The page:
BURN IN HELL, WALTER WHITE2 comments
As was befitting of its methodical nature, Breaking Bad ended its compelling run with a few loud bangs, and a gentle death.
Walter White never looked better, and deserved much worse.
This is not to suggest that the finale wasn’t satisfying. It was more than ready for the hype, even if the last 15 minutes were something of a stretch, gamely trying to invoke the best of Walter Hill and Sam Peckinpah. Even so, we have no quibble with those who survived and those who perished. Like everyone else, we expected the final body count to be higher.
We do wish Red-headed inbred Todd didn’t get off quite so easily. Some would say he suffered at the end. We would say not nearly or brutally enough. In a show filled with unredeemable scum, he might have been the worst of all, dispassionately snuffing an innocent young boy and then Jesse’s girlfriend, the latter with the horrified Pinkman watching helplessly from a distance. Not only was Todd a clinical Sociopath, but worse he was a moron, which the writers tried to use to buck up his laconically singular dimension. Remember the torture scene in “Casino Royale?” This would have been an apt fate for Todd, though only if a nest of Cobras would have been unleashed on his unprotected junk.
Ya, we hated him that much.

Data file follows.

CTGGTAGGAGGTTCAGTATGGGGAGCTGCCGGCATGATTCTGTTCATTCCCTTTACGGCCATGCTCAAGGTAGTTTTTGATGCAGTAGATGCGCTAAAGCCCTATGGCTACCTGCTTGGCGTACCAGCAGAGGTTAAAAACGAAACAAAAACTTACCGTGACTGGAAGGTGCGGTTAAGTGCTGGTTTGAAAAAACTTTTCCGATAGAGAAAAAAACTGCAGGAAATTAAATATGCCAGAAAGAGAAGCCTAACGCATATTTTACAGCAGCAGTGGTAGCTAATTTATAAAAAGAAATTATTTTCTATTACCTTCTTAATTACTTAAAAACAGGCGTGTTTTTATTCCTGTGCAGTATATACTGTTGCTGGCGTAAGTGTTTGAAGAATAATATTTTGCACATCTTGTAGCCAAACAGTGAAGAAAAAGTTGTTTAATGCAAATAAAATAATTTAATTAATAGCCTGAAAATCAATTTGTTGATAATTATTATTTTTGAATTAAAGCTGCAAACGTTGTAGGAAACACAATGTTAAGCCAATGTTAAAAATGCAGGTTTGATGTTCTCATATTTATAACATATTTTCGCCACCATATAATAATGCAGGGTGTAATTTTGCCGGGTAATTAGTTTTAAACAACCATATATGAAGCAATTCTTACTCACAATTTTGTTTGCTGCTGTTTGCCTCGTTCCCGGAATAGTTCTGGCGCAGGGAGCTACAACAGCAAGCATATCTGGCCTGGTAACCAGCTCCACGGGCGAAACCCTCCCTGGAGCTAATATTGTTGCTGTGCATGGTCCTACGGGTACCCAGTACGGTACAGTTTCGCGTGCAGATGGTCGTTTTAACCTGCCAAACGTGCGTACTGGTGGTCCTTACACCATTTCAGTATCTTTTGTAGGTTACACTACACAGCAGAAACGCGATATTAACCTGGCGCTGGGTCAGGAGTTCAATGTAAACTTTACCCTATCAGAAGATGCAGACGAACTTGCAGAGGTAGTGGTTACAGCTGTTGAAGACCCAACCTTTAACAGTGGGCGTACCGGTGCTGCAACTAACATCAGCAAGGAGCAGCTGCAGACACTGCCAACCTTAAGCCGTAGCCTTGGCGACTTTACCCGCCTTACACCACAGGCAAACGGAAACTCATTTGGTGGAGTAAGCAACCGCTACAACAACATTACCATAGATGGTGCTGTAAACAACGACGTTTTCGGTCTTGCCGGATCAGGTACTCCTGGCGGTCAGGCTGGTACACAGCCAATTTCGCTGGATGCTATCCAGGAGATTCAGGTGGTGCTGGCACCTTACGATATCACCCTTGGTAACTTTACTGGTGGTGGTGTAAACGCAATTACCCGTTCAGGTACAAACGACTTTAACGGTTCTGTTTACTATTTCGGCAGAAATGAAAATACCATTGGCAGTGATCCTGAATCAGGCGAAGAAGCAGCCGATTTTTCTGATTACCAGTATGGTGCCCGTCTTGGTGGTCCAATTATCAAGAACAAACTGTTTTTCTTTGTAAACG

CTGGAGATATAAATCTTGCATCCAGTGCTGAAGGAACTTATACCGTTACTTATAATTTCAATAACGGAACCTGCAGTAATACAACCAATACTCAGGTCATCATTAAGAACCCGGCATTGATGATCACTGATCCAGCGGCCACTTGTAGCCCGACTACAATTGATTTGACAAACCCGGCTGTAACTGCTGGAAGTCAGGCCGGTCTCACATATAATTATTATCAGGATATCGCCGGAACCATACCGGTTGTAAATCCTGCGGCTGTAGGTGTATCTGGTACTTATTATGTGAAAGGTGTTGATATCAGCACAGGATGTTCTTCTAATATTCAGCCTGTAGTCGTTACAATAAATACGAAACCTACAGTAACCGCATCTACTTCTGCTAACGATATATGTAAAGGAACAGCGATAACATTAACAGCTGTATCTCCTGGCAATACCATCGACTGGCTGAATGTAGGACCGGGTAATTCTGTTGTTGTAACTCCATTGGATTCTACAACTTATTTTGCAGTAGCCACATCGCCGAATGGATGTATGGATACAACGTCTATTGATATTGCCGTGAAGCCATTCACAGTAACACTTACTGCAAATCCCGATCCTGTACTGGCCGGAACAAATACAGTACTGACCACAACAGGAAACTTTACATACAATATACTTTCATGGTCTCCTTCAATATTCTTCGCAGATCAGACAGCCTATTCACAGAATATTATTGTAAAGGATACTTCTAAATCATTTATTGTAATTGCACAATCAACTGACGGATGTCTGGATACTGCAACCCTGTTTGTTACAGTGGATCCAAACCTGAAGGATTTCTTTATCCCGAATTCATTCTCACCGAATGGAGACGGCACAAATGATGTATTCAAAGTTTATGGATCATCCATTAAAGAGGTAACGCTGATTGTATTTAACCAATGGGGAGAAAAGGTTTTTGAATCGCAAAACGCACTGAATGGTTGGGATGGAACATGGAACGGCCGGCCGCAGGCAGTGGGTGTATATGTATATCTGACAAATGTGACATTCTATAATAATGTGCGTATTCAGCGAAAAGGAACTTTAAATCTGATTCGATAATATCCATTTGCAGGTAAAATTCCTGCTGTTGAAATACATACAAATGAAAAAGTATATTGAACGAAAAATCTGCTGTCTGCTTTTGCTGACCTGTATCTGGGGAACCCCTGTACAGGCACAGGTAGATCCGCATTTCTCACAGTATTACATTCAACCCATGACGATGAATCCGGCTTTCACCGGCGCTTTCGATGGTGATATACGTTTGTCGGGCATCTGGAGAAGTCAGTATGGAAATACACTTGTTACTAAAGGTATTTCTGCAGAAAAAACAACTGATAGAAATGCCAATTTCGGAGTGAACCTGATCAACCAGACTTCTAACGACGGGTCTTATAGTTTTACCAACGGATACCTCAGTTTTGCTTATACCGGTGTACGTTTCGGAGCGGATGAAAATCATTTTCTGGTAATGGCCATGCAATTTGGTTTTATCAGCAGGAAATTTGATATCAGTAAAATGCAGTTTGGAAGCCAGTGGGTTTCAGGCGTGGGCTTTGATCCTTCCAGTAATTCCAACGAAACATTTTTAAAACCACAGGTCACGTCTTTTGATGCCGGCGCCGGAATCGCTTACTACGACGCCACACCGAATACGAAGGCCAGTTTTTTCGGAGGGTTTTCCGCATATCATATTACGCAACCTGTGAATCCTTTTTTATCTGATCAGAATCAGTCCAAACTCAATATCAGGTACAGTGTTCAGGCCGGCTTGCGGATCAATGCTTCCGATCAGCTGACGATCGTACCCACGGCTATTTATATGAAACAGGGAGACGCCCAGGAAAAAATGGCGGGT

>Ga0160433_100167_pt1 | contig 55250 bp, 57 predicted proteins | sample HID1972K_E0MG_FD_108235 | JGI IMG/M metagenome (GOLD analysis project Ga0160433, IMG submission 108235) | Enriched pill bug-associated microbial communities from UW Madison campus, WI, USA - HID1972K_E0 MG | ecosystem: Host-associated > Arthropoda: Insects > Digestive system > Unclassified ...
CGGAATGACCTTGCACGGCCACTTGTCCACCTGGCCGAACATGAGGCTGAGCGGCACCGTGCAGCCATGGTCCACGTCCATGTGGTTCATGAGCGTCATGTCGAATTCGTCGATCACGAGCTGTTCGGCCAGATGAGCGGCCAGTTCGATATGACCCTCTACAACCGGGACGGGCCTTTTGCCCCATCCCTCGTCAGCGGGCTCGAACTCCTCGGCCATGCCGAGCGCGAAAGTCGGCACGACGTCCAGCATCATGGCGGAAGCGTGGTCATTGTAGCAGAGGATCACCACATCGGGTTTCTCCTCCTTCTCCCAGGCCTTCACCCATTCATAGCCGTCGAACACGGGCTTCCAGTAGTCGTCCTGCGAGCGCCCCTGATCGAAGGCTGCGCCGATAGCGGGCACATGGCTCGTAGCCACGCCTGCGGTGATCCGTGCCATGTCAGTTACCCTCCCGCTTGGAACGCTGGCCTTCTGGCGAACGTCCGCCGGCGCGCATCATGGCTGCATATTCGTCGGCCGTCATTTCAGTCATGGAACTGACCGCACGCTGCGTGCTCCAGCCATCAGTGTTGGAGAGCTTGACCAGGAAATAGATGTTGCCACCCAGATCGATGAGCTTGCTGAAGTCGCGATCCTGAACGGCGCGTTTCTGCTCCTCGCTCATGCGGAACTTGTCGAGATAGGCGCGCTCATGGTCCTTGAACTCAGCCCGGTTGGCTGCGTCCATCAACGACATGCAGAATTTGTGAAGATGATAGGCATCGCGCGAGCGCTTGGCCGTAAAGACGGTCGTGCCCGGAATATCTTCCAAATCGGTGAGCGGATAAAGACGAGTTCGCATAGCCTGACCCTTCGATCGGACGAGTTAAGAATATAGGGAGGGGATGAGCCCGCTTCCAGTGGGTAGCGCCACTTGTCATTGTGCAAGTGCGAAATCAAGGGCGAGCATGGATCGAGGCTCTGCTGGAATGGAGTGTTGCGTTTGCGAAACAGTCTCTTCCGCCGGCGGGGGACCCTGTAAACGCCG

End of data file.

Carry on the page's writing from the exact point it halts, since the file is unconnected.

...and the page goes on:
Breaking Bad’s final gasp, like the Sopranos several years ago, twisted its main players through a Shakespearean Funhouse. Before it was over, Walt saves his prodigal son and sometimes alter ego, Jessie, from what promised to be a grizzly end. His long-suffering wife was privy to his admissional coda that he was a much better criminal than family man, for which he offered no apology. And while Skyler was incapable of forgiveness, at the very least she was able to finally surrender a morsel of grudging respect for her husband’s never-ending reserve of cancer-ridden fortitude. The final 30 seconds might have been Walt’s most vulnerable, as he caressed his hand over the smooth metal of the Meth cookers, (his true mistresses,) and with what remained of his life seeping from his stomach, stretched out next to the silent machines and contentedly slipped away. This as they stoically watched over him one final time, inanimate lovers helping to ease his journey into oblivion.
Walter White deserves our gratitude for many reasons, though none more so than making us care so passionately about a bad guy. The greatly missed James Gandolfini pulled off the same incredible turn as Tony Soprano, and even though it’s become cliche, it is safe to say that Tony opened the creative store for Walt and so many other of his ilk.
And like the character of Tony we understand, and are ultimately relieved, that Walter White is finally dead. Which doesn’t mean we won’t sorta’ miss him, and his dreary band of misfits.